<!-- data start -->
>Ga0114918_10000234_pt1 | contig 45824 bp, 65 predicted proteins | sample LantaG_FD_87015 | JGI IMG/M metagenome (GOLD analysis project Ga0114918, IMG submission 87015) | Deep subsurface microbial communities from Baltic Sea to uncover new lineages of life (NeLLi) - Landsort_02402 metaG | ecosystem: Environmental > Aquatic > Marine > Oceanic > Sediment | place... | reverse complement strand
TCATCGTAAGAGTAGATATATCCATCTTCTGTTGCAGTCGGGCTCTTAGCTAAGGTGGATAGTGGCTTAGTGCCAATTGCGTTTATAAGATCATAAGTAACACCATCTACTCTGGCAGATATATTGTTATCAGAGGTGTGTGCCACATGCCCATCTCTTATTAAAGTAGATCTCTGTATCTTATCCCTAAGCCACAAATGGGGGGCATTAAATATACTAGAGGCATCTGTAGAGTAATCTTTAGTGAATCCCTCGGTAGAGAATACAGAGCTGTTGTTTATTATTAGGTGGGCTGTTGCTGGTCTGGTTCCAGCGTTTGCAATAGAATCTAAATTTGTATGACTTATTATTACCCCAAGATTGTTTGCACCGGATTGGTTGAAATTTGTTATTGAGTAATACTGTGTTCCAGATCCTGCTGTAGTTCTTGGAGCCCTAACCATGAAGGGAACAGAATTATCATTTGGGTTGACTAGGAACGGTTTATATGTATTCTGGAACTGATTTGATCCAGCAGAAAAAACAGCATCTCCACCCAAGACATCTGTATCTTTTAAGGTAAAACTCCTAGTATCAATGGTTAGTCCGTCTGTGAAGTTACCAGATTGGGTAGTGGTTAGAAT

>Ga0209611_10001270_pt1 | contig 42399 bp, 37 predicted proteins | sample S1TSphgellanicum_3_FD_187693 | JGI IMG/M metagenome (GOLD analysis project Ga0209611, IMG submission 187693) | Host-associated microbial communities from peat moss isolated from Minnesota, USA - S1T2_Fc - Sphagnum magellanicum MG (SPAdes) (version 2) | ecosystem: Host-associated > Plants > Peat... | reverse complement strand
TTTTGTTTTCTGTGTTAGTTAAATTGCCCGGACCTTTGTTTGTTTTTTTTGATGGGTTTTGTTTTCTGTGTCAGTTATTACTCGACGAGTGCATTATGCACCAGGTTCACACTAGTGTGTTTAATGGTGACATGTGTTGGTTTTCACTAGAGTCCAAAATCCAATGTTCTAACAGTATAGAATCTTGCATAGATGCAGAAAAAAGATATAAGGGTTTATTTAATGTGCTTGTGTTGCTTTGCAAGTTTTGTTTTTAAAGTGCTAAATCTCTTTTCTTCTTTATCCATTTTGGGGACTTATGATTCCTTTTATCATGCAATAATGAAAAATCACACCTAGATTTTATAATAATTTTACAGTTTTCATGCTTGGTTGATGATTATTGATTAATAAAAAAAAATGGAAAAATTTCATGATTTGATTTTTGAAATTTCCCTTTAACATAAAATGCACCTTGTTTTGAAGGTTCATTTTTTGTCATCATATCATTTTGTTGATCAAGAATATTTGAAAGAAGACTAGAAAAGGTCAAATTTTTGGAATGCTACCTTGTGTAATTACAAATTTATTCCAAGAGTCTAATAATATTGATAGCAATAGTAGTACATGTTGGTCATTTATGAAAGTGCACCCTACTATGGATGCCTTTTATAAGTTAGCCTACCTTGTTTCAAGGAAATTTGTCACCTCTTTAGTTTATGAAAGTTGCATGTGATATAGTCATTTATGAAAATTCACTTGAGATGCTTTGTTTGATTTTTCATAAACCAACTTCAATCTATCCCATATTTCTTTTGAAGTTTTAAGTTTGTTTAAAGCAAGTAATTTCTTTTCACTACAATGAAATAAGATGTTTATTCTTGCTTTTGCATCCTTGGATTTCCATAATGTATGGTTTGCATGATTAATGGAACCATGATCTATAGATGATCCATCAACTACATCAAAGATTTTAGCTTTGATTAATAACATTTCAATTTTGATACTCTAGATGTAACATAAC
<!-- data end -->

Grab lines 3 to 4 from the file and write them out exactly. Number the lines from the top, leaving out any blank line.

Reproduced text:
>Ga0209611_10001270_pt1 | contig 42399 bp, 37 predicted proteins | sample S1TSphgellanicum_3_FD_187693 | JGI IMG/M metagenome (GOLD analysis project Ga0209611, IMG submission 187693) | Host-associated microbial communities from peat moss isolated from Minnesota, USA - S1T2_Fc - Sphagnum magellanicum MG (SPAdes) (version 2) | ecosystem: Host-associated > Plants > Peat... | reverse complement strand
TTTTGTTTTCTGTGTTAGTTAAATTGCCCGGACCTTTGTTTGTTTTTTTTGATGGGTTTTGTTTTCTGTGTCAGTTATTACTCGACGAGTGCATTATGCACCAGGTTCACACTAGTGTGTTTAATGGTGACATGTGTTGGTTTTCACTAGAGTCCAAAATCCAATGTTCTAACAGTATAGAATCTTGCATAGATGCAGAAAAAAGATATAAGGGTTTATTTAATGTGCTTGTGTTGCTTTGCAAGTTTTGTTTTTAAAGTGCTAAATCTCTTTTCTTCTTTATCCATTTTGGGGACTTATGATTCCTTTTATCATGCAATAATGAAAAATCACACCTAGATTTTATAATAATTTTACAGTTTTCATGCTTGGTTGATGATTATTGATTAATAAAAAAAAATGGAAAAATTTCATGATTTGATTTTTGAAATTTCCCTTTAACATAAAATGCACCTTGTTTTGAAGGTTCATTTTTTGTCATCATATCATTTTGTTGATCAAGAATATTTGAAAGAAGACTAGAAAAGGTCAAATTTTTGGAATGCTACCTTGTGTAATTACAAATTTATTCCAAGAGTCTAATAATATTGATAGCAATAGTAGTACATGTTGGTCATTTATGAAAGTGCACCCTACTATGGATGCCTTTTATAAGTTAGCCTACCTTGTTTCAAGGAAATTTGTCACCTCTTTAGTTTATGAAAGTTGCATGTGATATAGTCATTTATGAAAATTCACTTGAGATGCTTTGTTTGATTTTTCATAAACCAACTTCAATCTATCCCATATTTCTTTTGAAGTTTTAAGTTTGTTTAAAGCAAGTAATTTCTTTTCACTACAATGAAATAAGATGTTTATTCTTGCTTTTGCATCCTTGGATTTCCATAATGTATGGTTTGCATGATTAATGGAACCATGATCTATAGATGATCCATCAACTACATCAAAGATTTTAGCTTTGATTAATAACATTTCAATTTTGATACTCTAGATGTAACATAAC